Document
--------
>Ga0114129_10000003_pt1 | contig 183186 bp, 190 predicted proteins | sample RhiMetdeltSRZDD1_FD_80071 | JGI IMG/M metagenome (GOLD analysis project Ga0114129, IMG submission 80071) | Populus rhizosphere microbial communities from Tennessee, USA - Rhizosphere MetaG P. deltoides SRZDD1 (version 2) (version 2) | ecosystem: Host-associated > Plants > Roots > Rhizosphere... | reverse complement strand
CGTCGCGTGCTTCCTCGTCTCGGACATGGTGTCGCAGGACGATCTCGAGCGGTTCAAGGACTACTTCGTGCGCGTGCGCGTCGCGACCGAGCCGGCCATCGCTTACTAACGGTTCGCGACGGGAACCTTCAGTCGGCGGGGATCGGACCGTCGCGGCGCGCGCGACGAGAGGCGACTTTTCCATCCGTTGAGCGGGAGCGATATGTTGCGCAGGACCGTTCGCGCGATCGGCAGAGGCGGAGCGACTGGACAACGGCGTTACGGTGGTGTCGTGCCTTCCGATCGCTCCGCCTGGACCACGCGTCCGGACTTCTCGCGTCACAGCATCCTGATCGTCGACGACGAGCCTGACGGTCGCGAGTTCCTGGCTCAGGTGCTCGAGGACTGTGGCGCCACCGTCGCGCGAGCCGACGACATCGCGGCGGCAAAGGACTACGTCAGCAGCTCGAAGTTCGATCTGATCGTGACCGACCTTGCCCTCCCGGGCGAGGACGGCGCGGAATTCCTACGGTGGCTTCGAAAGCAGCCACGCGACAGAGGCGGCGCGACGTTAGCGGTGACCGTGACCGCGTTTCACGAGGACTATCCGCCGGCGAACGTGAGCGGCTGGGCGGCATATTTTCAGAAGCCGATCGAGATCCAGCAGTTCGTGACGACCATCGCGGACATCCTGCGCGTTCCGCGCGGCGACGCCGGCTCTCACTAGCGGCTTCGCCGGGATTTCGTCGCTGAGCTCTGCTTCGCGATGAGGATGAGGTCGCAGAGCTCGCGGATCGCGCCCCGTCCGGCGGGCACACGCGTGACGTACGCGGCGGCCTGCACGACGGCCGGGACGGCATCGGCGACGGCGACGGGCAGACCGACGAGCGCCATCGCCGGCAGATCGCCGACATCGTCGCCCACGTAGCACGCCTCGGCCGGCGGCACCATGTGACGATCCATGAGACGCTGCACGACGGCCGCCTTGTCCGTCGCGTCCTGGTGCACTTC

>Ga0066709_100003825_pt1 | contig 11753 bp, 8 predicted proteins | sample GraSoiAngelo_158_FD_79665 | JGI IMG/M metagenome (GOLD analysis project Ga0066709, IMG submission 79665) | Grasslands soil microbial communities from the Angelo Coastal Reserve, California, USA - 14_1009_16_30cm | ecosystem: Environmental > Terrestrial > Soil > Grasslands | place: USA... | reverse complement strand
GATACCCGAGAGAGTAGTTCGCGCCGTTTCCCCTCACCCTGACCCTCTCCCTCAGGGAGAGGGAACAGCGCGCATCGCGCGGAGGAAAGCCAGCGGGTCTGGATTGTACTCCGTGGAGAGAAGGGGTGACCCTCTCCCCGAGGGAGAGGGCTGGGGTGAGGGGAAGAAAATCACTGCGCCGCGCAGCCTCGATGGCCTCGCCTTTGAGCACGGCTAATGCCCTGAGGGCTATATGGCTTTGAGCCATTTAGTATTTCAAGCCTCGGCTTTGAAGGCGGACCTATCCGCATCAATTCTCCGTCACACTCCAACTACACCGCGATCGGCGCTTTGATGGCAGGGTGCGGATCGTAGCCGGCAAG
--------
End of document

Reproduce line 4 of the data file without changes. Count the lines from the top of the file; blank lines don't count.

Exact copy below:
GATACCCGAGAGAGTAGTTCGCGCCGTTTCCCCTCACCCTGACCCTCTCCCTCAGGGAGAGGGAACAGCGCGCATCGCGCGGAGGAAAGCCAGCGGGTCTGGATTGTACTCCGTGGAGAGAAGGGGTGACCCTCTCCCCGAGGGAGAGGGCTGGGGTGAGGGGAAGAAAATCACTGCGCCGCGCAGCCTCGATGGCCTCGCCTTTGAGCACGGCTAATGCCCTGAGGGCTATATGGCTTTGAGCCATTTAGTATTTCAAGCCTCGGCTTTGAAGGCGGACCTATCCGCATCAATTCTCCGTCACACTCCAACTACACCGCGATCGGCGCTTTGATGGCAGGGTGCGGATCGTAGCCGGCAAG